The lines are drawn,
The jerseys flash in the sun,
A willing runner or not,
Your race has begun.
It’s a long run, they say,
Breaths become heavier than before,
From the struggle of your first cry,
Till you can no more.
So you run your race,
A participant among a billion,
You lead some, you follow some,
To the cheers from the pavilion.
As the needles run their temporal marathon,
Your legs sting and your heart cries,
Your shoes unlace and you fall,
But the stampede is on for the prize.
The hard gravel by the side becomes your home,
As to so many others, you shall discover,
And while the runners still run,
On the sides, more defeatists hover.
What once seemed comfortable,
Is now an overcrowded field,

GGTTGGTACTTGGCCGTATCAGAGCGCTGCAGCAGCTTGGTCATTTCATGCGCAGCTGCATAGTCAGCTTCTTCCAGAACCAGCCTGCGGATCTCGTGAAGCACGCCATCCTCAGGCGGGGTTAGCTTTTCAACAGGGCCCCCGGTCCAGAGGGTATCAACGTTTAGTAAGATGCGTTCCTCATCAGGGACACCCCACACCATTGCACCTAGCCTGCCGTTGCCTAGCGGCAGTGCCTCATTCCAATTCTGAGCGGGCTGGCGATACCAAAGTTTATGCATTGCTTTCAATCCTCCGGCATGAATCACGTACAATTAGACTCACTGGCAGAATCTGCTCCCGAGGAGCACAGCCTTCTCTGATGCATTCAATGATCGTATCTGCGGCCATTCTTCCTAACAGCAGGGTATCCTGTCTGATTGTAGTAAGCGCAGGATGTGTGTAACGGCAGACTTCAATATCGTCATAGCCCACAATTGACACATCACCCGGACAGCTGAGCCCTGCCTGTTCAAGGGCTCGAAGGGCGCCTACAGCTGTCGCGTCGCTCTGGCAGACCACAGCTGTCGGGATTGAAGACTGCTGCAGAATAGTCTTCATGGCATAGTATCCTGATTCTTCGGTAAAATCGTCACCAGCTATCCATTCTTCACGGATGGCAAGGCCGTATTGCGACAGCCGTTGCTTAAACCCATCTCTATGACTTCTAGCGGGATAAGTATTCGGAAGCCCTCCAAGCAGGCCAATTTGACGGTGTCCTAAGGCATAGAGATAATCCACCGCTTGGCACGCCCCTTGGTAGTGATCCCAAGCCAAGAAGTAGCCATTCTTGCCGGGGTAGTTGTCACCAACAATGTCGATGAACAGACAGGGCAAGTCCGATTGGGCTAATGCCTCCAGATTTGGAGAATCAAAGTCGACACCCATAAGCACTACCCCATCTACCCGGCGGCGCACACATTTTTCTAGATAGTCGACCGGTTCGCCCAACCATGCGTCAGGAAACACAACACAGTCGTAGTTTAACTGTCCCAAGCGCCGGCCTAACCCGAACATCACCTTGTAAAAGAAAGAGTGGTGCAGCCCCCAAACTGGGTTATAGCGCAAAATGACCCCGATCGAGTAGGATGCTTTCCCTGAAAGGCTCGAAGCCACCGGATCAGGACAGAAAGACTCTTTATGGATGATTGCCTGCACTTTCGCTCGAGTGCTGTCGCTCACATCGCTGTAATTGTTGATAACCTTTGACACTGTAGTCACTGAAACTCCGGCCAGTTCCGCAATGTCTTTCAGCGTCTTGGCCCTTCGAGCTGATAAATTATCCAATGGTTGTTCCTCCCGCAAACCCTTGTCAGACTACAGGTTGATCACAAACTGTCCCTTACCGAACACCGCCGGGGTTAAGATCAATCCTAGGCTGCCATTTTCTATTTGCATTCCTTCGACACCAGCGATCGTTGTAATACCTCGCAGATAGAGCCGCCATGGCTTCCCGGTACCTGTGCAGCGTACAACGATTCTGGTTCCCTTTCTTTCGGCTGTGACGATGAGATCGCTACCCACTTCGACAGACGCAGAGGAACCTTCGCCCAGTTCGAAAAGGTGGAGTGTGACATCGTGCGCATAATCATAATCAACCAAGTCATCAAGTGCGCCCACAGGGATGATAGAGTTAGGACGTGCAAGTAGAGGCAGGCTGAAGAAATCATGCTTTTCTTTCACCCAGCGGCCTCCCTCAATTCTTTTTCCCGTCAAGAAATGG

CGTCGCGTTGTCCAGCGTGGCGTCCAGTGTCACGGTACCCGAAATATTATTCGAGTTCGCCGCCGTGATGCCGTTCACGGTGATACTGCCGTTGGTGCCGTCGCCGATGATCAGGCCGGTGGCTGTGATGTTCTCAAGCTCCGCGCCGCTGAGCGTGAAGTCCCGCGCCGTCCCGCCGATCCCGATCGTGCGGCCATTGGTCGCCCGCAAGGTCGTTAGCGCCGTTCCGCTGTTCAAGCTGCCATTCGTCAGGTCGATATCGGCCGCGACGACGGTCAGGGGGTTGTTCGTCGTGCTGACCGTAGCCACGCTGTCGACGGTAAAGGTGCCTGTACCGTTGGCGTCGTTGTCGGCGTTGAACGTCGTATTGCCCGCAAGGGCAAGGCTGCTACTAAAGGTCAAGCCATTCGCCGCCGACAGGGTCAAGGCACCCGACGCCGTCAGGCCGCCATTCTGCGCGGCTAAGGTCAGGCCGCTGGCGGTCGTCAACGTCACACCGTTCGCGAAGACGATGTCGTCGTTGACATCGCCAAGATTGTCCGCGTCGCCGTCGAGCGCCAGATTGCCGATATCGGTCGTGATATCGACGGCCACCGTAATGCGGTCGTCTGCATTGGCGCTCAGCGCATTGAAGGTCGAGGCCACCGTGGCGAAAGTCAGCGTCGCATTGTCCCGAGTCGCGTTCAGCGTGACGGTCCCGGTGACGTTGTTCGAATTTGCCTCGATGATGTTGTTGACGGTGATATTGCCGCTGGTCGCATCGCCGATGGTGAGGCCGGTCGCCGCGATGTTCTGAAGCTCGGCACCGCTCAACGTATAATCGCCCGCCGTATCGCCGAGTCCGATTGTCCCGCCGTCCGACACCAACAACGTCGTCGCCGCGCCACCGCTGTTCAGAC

Suffocated by the smell of dried sweat and painful sobs,
You realise this is the tougher battlefield.
And so, much to the horror of the others,
You pull up your socks and knot your shoelaces,
And jump back onto the track,
Ready to fight and go places.
It’s hard, no doubt,
But when you bite the golden biscuit and hold your trophy,
The stench of sweat is your perfume,
The bloodied scars are your jewellery.
When one race ends,
And so we keep running,
To amass our wins.
Be not a spectator cheering wearily from the stands,
Be not a coward slinking in the crowds,
Be a runner,
Be a winner.